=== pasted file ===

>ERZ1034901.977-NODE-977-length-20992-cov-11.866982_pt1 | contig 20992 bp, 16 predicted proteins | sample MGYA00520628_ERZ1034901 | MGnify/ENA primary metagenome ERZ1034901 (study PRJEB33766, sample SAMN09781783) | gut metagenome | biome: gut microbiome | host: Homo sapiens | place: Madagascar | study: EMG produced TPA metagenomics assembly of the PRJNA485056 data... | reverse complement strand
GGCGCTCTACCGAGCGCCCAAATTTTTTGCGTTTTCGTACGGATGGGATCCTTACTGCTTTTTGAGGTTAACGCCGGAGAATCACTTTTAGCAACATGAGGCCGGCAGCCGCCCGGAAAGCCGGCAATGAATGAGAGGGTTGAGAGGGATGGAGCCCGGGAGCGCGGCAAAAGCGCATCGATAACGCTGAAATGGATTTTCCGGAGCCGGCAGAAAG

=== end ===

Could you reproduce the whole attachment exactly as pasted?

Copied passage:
>ERZ1034901.977-NODE-977-length-20992-cov-11.866982_pt1 | contig 20992 bp, 16 predicted proteins | sample MGYA00520628_ERZ1034901 | MGnify/ENA primary metagenome ERZ1034901 (study PRJEB33766, sample SAMN09781783) | gut metagenome | biome: gut microbiome | host: Homo sapiens | place: Madagascar | study: EMG produced TPA metagenomics assembly of the PRJNA485056 data... | reverse complement strand
GGCGCTCTACCGAGCGCCCAAATTTTTTGCGTTTTCGTACGGATGGGATCCTTACTGCTTTTTGAGGTTAACGCCGGAGAATCACTTTTAGCAACATGAGGCCGGCAGCCGCCCGGAAAGCCGGCAATGAATGAGAGGGTTGAGAGGGATGGAGCCCGGGAGCGCGGCAAAAGCGCATCGATAACGCTGAAATGGATTTTCCGGAGCCGGCAGAAAG